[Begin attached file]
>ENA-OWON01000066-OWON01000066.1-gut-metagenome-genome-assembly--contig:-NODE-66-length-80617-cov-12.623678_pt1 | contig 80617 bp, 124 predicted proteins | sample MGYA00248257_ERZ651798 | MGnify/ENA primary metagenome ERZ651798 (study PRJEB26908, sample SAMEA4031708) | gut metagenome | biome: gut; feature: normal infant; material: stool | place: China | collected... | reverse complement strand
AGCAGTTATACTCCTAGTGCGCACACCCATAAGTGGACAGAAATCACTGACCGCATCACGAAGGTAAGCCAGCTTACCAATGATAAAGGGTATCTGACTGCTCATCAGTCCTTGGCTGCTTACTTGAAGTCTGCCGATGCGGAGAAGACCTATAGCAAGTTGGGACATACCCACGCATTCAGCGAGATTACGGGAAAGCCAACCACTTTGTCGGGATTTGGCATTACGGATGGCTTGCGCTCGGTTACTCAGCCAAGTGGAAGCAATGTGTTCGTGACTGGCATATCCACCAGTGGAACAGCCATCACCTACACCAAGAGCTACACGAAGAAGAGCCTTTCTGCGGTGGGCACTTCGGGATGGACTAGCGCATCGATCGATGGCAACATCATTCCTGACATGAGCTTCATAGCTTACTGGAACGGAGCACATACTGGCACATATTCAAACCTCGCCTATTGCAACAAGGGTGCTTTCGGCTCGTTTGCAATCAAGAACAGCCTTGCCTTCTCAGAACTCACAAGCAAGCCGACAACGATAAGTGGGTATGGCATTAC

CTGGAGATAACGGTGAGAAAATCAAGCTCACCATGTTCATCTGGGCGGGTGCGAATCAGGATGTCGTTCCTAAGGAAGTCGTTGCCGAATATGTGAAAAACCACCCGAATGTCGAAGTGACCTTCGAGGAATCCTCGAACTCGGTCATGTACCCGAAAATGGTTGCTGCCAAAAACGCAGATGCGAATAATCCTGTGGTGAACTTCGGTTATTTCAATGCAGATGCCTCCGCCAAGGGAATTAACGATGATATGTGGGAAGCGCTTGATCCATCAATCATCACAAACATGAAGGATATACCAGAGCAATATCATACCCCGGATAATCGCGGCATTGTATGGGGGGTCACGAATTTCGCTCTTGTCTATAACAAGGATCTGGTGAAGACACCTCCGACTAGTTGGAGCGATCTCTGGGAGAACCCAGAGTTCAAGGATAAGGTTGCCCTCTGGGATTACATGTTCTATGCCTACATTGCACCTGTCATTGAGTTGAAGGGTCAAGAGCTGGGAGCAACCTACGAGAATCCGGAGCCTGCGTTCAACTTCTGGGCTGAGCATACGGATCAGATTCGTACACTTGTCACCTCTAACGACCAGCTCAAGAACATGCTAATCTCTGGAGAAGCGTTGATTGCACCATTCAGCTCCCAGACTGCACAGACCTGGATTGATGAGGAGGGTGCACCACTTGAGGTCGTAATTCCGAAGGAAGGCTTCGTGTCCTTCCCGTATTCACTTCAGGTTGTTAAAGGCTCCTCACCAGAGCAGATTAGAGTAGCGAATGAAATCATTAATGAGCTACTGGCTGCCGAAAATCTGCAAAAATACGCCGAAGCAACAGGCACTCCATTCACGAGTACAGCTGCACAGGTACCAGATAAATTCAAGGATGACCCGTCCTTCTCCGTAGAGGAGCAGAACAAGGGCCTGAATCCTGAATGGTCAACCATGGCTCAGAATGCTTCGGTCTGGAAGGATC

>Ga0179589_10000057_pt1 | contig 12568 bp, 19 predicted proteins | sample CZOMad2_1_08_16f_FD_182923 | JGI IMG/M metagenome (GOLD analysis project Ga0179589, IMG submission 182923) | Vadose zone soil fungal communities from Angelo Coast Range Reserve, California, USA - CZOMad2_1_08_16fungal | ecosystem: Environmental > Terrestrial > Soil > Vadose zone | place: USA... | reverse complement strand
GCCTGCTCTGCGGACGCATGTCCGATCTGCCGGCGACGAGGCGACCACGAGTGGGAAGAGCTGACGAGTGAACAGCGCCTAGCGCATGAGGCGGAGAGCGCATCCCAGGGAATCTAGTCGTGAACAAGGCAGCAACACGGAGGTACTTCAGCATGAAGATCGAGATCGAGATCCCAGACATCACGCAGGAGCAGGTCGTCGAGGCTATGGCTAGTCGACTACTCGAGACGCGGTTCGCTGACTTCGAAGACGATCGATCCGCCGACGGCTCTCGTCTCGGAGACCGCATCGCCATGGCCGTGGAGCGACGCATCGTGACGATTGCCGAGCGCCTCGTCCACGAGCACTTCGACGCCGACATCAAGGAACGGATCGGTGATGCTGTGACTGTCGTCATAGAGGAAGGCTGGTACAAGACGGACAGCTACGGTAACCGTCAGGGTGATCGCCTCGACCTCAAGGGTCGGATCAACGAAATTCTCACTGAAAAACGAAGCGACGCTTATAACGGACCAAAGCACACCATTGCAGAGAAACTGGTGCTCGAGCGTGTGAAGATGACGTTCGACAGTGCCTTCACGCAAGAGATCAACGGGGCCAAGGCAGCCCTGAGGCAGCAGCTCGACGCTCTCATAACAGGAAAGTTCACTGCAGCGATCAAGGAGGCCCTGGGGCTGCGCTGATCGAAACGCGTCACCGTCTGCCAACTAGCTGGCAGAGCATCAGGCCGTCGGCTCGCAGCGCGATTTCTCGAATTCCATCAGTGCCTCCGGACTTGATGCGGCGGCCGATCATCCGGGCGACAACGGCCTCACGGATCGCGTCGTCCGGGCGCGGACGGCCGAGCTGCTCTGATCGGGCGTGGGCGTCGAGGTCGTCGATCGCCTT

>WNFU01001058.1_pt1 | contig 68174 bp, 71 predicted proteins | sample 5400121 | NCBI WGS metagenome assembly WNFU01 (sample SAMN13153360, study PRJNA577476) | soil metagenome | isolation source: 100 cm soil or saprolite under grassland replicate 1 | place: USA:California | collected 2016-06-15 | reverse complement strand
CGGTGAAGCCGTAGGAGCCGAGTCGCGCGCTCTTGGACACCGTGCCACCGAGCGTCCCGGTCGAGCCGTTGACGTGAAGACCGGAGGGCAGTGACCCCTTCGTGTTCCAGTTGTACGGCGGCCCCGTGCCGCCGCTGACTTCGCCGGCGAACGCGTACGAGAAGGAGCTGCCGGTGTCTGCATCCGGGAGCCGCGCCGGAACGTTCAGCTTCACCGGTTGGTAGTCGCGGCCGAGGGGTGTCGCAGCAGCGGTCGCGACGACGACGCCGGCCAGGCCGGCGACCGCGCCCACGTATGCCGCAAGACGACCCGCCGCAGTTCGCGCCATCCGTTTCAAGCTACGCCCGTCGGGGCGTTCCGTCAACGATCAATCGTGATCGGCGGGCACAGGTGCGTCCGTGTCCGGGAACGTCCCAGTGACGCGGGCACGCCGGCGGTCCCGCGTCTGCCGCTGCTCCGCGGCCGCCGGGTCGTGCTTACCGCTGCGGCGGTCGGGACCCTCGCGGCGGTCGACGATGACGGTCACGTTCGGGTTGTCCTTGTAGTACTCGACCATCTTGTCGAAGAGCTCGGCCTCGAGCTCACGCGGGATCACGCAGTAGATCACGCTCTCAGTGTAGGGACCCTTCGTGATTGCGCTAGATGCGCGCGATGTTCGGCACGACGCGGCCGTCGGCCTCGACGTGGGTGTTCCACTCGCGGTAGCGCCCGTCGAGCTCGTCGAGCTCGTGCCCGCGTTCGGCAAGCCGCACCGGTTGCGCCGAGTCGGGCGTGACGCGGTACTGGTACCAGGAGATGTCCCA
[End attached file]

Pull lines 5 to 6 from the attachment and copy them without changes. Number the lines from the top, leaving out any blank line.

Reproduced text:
GCCTGCTCTGCGGACGCATGTCCGATCTGCCGGCGACGAGGCGACCACGAGTGGGAAGAGCTGACGAGTGAACAGCGCCTAGCGCATGAGGCGGAGAGCGCATCCCAGGGAATCTAGTCGTGAACAAGGCAGCAACACGGAGGTACTTCAGCATGAAGATCGAGATCGAGATCCCAGACATCACGCAGGAGCAGGTCGTCGAGGCTATGGCTAGTCGACTACTCGAGACGCGGTTCGCTGACTTCGAAGACGATCGATCCGCCGACGGCTCTCGTCTCGGAGACCGCATCGCCATGGCCGTGGAGCGACGCATCGTGACGATTGCCGAGCGCCTCGTCCACGAGCACTTCGACGCCGACATCAAGGAACGGATCGGTGATGCTGTGACTGTCGTCATAGAGGAAGGCTGGTACAAGACGGACAGCTACGGTAACCGTCAGGGTGATCGCCTCGACCTCAAGGGTCGGATCAACGAAATTCTCACTGAAAAACGAAGCGACGCTTATAACGGACCAAAGCACACCATTGCAGAGAAACTGGTGCTCGAGCGTGTGAAGATGACGTTCGACAGTGCCTTCACGCAAGAGATCAACGGGGCCAAGGCAGCCCTGAGGCAGCAGCTCGACGCTCTCATAACAGGAAAGTTCACTGCAGCGATCAAGGAGGCCCTGGGGCTGCGCTGATCGAAACGCGTCACCGTCTGCCAACTAGCTGGCAGAGCATCAGGCCGTCGGCTCGCAGCGCGATTTCTCGAATTCCATCAGTGCCTCCGGACTTGATGCGGCGGCCGATCATCCGGGCGACAACGGCCTCACGGATCGCGTCGTCCGGGCGCGGACGGCCGAGCTGCTCTGATCGGGCGTGGGCGTCGAGGTCGTCGATCGCCTT

>WNFU01001058.1_pt1 | contig 68174 bp, 71 predicted proteins | sample 5400121 | NCBI WGS metagenome assembly WNFU01 (sample SAMN13153360, study PRJNA577476) | soil metagenome | isolation source: 100 cm soil or saprolite under grassland replicate 1 | place: USA:California | collected 2016-06-15 | reverse complement strand